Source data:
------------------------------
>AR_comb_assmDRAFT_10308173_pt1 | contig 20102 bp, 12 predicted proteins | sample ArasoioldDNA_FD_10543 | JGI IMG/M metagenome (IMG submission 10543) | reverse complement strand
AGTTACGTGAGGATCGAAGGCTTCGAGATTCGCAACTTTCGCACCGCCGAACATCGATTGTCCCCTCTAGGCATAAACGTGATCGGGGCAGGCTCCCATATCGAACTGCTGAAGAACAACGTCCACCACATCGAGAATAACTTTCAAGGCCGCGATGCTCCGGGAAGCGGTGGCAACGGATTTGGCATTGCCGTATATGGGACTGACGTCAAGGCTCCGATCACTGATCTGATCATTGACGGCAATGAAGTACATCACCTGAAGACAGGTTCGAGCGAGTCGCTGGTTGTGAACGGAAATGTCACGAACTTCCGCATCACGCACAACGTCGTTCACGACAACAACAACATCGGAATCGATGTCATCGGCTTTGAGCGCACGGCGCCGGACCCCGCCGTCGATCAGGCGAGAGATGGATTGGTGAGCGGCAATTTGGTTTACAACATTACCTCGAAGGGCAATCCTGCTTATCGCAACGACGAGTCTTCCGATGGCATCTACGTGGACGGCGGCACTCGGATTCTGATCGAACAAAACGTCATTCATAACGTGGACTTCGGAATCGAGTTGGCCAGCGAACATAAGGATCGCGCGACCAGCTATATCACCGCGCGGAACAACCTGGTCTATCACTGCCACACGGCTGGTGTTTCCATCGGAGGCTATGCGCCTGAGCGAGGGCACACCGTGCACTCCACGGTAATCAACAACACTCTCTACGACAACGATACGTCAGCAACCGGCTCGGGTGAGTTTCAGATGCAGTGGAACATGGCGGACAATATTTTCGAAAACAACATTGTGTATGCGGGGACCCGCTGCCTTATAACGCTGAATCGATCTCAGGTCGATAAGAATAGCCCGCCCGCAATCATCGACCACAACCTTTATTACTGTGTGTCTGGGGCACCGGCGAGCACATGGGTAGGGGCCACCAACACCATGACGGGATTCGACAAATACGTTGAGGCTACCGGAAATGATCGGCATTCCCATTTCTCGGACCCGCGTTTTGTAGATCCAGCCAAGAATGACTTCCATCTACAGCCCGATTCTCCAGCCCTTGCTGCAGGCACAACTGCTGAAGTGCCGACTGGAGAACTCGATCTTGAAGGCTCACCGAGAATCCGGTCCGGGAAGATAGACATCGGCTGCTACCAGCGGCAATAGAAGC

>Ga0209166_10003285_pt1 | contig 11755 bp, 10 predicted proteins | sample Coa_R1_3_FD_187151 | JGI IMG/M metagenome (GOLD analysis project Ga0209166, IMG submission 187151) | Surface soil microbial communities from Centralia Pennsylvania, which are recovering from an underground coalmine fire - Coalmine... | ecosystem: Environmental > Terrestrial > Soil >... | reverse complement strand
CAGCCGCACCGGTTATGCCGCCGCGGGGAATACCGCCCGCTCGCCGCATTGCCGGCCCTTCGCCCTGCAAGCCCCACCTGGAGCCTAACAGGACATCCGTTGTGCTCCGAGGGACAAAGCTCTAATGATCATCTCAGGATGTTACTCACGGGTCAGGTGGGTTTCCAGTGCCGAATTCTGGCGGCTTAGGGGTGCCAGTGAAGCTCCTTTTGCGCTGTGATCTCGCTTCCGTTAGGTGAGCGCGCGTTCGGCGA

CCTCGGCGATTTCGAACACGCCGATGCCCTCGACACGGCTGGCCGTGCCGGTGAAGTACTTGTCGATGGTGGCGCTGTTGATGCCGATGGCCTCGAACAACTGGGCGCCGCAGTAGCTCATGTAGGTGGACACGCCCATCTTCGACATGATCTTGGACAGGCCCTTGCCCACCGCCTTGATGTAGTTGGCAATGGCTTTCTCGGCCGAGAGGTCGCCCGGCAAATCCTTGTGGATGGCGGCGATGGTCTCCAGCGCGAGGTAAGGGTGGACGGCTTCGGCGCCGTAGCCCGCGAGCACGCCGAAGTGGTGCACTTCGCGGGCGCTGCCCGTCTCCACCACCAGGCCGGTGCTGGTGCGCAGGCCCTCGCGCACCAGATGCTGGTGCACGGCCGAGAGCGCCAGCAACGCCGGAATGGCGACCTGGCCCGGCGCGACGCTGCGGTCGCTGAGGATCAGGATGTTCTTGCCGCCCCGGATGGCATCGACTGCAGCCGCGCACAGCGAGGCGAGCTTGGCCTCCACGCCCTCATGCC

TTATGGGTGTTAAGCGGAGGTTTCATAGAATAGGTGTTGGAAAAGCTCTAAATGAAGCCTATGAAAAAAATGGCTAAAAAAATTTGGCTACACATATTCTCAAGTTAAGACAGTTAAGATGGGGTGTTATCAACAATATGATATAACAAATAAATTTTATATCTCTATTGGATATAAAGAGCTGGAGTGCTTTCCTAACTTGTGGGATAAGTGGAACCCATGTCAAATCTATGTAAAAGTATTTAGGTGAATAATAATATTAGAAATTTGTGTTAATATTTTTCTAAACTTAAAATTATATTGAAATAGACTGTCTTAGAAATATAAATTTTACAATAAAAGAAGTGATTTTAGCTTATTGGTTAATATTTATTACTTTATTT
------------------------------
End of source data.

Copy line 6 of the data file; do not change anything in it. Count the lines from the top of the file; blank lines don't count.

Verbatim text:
TTATGGGTGTTAAGCGGAGGTTTCATAGAATAGGTGTTGGAAAAGCTCTAAATGAAGCCTATGAAAAAAATGGCTAAAAAAATTTGGCTACACATATTCTCAAGTTAAGACAGTTAAGATGGGGTGTTATCAACAATATGATATAACAAATAAATTTTATATCTCTATTGGATATAAAGAGCTGGAGTGCTTTCCTAACTTGTGGGATAAGTGGAACCCATGTCAAATCTATGTAAAAGTATTTAGGTGAATAATAATATTAGAAATTTGTGTTAATATTTTTCTAAACTTAAAATTATATTGAAATAGACTGTCTTAGAAATATAAATTTTACAATAAAAGAAGTGATTTTAGCTTATTGGTTAATATTTATTACTTTATTT